Author: Preece, B W;Kwiecinski, M;Zienkiewicz, O C
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Preece, B W;Kwiecinski, M;Zienkiewicz, O C
The lateral buckling of beams is a complicated phenomenon, the maximum elastic bending stress necessary to cause buckling being dependent upon the geometrical and material properties of the beam, the type and position of the loading and also the support conditions. This paper presents a design procedure which enables all of these factors to be allowed for in an accurate, yet simple and direct manner, for 41 different cases of loading and support. The proposed method is both more accurate and more versatile than existing methods used in design codes. D.A. Nethercot and K.C. Rockey
At the invitation of the Council, Mr. Edmund Happold (F) prepared a paper 'The Household Cavalry Barracks, Knightsbridge' for presentation at the Public Works Congress in November 1970 in the session sponsored by the Institution. The text of the paper and of the discussion among the small audience that followed its presentation appears in the Conference Proceedings which is shortly to be published. Edmund Happold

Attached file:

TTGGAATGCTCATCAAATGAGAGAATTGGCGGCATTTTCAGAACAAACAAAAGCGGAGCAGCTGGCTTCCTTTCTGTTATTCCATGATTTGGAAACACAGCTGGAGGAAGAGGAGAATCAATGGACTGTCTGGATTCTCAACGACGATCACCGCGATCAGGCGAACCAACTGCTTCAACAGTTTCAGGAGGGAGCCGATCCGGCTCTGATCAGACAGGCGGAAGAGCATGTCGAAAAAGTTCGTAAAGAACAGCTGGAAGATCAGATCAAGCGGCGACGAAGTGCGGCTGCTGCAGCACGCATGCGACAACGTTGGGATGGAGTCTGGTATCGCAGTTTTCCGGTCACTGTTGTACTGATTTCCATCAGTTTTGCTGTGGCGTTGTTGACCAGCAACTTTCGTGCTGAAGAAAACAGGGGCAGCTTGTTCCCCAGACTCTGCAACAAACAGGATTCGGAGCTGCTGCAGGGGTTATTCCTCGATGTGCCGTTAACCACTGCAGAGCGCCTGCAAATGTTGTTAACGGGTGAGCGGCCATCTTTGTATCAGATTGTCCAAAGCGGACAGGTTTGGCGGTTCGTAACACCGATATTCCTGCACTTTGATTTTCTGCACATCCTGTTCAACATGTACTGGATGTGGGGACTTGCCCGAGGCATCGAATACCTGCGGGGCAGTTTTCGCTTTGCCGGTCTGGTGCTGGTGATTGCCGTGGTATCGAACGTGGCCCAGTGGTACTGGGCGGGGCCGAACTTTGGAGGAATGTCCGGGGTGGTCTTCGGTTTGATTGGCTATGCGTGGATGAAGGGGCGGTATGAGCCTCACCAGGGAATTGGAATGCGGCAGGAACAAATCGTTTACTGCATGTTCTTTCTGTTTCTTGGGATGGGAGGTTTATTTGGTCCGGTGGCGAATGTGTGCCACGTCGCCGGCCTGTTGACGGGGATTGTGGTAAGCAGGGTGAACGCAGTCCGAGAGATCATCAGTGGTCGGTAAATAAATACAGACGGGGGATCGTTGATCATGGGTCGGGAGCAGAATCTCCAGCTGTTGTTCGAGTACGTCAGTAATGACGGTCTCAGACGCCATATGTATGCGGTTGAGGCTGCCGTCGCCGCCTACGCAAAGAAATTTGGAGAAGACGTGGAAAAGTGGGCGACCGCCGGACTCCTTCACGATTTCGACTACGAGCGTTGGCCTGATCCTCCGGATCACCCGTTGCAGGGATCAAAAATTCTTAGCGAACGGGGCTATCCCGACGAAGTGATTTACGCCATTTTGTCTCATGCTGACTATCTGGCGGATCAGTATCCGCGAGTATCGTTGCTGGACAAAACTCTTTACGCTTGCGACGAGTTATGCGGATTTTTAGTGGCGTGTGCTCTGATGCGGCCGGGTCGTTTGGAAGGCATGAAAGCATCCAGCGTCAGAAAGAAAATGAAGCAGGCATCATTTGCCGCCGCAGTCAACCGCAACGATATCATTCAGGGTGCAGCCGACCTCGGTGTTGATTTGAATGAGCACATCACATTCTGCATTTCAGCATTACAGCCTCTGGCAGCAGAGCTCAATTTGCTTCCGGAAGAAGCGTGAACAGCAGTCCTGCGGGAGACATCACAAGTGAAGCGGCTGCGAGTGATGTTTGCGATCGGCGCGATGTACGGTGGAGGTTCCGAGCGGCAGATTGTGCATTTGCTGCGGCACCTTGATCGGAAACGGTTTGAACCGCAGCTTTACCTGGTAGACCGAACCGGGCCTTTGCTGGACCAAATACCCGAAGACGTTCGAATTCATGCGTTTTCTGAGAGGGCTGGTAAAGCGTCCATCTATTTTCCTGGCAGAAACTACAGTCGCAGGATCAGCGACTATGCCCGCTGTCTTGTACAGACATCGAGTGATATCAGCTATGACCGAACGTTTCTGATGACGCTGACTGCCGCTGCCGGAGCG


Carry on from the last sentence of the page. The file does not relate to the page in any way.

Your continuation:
Mr. H. Hitch: It is our belief in the aircraft industry that we have been involved in perhaps a rather higher measure of innovation over the last few years than other industries. Are we adequately conscious of the implications of this innovation? On the moral issues the main feature of our concern is that we reckon that we have no right to introduce to the general public any new device-I am thinking of an aeroplane-which is less safe than the standard of safety existing at the time. That does not mean, of course, that there is no possibility of innovation, but it does mean that when there is innovation the responsibility for safety and the complete onus of satisfactory operation is on the designer and the manufacturer and to an extent the operator. I understand that your industry splits these functions amongst different organizations. With ours the only split is with the operators. Some battles go on there-the operator blames us and we blame the operator-and, of course, it is always the operator’s fault. (I am a manufacturer!)